A Novel Locus for Exertional Dyspnea in Childhood Asthma.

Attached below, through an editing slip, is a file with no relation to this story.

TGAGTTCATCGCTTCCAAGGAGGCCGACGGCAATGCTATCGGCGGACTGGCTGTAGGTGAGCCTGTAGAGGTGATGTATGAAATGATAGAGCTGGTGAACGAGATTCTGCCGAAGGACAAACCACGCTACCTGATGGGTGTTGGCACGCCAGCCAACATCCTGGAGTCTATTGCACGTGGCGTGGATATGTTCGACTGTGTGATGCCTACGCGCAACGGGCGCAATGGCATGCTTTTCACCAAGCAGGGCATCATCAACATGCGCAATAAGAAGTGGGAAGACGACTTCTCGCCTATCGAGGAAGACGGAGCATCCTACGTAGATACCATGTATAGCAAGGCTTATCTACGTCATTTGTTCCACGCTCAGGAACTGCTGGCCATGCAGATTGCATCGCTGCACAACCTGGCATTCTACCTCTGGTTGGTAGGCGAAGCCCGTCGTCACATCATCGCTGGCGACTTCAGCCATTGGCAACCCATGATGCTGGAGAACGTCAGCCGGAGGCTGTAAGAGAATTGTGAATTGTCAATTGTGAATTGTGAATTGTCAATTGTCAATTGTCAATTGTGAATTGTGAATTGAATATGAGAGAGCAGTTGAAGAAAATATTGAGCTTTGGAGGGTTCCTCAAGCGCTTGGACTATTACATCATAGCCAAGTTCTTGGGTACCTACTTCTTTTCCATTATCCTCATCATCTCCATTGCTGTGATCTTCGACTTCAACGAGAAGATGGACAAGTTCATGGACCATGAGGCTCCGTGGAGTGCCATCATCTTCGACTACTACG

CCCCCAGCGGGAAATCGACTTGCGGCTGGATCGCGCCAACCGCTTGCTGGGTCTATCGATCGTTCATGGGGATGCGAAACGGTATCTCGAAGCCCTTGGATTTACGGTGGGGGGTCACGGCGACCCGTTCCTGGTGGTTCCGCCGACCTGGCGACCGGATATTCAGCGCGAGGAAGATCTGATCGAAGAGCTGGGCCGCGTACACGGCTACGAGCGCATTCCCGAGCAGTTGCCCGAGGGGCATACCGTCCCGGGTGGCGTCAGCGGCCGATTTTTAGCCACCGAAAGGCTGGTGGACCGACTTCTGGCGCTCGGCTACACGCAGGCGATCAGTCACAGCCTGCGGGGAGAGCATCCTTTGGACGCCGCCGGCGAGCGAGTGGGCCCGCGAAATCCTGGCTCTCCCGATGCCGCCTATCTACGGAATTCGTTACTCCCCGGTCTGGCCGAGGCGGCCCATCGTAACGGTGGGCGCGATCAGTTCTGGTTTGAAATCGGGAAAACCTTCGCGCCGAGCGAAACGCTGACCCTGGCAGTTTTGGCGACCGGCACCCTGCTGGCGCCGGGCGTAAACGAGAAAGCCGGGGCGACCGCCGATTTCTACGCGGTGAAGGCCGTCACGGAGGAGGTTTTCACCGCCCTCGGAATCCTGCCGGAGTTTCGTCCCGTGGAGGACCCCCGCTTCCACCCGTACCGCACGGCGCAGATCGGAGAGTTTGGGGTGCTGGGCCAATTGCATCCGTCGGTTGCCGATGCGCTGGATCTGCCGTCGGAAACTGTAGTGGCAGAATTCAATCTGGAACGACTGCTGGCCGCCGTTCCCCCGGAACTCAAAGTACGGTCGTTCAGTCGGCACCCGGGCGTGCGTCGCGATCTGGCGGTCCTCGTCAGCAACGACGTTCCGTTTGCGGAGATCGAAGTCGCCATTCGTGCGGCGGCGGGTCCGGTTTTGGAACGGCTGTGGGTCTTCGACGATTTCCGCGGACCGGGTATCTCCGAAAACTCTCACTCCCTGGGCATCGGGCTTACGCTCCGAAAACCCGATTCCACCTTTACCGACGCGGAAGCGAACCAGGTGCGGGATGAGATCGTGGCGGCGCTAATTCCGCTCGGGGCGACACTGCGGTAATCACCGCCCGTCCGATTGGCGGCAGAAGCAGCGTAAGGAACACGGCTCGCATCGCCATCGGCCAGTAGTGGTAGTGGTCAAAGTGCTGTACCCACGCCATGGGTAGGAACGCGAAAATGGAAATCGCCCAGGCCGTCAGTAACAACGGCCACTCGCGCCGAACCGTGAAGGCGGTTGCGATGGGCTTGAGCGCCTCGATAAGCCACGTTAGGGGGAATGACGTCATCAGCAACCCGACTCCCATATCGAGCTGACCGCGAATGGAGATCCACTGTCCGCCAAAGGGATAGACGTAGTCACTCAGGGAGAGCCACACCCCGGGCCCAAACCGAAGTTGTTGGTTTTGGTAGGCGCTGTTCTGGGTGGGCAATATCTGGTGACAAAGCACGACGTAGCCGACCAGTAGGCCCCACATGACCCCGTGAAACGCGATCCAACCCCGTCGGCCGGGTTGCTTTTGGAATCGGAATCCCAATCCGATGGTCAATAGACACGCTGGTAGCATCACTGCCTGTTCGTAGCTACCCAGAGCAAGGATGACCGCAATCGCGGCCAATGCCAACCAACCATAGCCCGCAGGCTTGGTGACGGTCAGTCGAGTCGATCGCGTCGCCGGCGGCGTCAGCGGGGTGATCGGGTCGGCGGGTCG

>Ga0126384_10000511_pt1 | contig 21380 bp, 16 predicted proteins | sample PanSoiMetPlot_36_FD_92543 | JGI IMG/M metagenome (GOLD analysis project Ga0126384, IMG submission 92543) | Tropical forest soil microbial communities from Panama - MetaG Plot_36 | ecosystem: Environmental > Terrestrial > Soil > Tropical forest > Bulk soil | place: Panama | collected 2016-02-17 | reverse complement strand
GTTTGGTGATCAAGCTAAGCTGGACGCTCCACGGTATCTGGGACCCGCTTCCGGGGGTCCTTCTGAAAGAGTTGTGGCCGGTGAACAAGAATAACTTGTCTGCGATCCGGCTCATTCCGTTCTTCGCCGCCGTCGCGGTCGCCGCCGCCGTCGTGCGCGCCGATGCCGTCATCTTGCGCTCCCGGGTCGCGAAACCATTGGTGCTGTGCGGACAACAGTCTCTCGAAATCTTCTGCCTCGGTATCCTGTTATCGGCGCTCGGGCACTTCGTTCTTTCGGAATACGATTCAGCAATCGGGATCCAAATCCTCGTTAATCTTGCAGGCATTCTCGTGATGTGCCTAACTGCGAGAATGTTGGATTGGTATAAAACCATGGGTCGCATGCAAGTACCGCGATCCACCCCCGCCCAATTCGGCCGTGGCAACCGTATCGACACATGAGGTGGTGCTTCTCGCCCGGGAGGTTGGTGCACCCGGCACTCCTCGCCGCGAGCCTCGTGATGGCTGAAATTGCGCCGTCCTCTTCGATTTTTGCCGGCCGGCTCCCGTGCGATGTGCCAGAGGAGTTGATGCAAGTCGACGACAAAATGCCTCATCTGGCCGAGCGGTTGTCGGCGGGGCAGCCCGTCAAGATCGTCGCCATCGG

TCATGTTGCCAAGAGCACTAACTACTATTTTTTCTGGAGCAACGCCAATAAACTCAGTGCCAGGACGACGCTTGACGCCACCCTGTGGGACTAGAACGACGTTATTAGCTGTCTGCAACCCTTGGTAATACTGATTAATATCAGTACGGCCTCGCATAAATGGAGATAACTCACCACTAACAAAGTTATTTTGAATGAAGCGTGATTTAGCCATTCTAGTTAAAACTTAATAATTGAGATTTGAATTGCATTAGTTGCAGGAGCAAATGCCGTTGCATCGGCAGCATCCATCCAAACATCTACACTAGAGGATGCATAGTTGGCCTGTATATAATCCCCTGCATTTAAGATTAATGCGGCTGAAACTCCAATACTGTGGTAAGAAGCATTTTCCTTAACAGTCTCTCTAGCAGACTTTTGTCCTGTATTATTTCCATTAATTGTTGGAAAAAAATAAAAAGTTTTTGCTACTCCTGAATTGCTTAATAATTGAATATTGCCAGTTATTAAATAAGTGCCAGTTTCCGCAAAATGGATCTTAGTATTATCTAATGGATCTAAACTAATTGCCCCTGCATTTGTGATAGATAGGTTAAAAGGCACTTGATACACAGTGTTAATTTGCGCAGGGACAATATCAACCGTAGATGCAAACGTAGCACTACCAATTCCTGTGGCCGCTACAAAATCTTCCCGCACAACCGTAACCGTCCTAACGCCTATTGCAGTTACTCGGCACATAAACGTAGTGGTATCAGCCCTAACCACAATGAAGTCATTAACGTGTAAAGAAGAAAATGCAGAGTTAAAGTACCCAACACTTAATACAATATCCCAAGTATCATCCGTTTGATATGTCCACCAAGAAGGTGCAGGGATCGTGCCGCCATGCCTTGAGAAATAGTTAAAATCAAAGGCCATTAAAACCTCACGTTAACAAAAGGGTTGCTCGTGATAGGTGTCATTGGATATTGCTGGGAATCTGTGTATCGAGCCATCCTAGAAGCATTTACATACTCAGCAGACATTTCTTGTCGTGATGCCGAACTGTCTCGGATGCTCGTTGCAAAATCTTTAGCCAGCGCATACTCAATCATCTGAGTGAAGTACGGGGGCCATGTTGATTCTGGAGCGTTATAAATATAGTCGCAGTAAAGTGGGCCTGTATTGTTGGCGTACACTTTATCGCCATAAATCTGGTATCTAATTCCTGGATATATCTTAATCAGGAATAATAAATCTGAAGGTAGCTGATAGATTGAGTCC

Most children diagnosed with asthma suffer from respiratory symptoms such as cough, dyspnea, and wheezing which are also important markers of overall respiratory function. A decade of genome-wide association studies (GWAS) have investigated the genetic susceptibility of asthma diagnosis itself, but few have focused on important respiratory symptoms that characterise childhood asthma.Using whole-genome sequencing (WGS) data for 894 asthmatic trios from a Costa Rican cohort, we performed family-based association tests (FBATs) to assess the association between genetic variants and multiple asthma-relevant respiratory phenotypes: cough, phlegm, wheezing, exertional dyspnea, and exertional chest tightness. We tested whether genome-wide significant associations replicated in two additional studies: 1) 286 WGS trios from the Childhood Asthma Management Program (CAMP), and 2) 2691 African American (AA) current or former smokers from the COPDGene study.In the 894 Costa Rican trios, we identified a genome-wide significant association between exertional dyspnea and single nucleotide polymorphism (SNP) rs10165869, located on chromosome 2q37.3 with a p value of 3.49×10-9 that was replicated in the CAMP cohort (p=0.0222) with the same direction of association (combined p=5.54×10-10), but was not associated in the AA subjects from COPDGene. We also found suggestive evidence of a link between SNP rs10165869 and the atypical chemokine receptor 3 (ACKR3) for the biological interpretation.We identified and replicated a novel association between exertional dyspnea and SNP rs10165869 in childhood asthma which encourages to discover respiratory symptom associated variants in various airway diseases.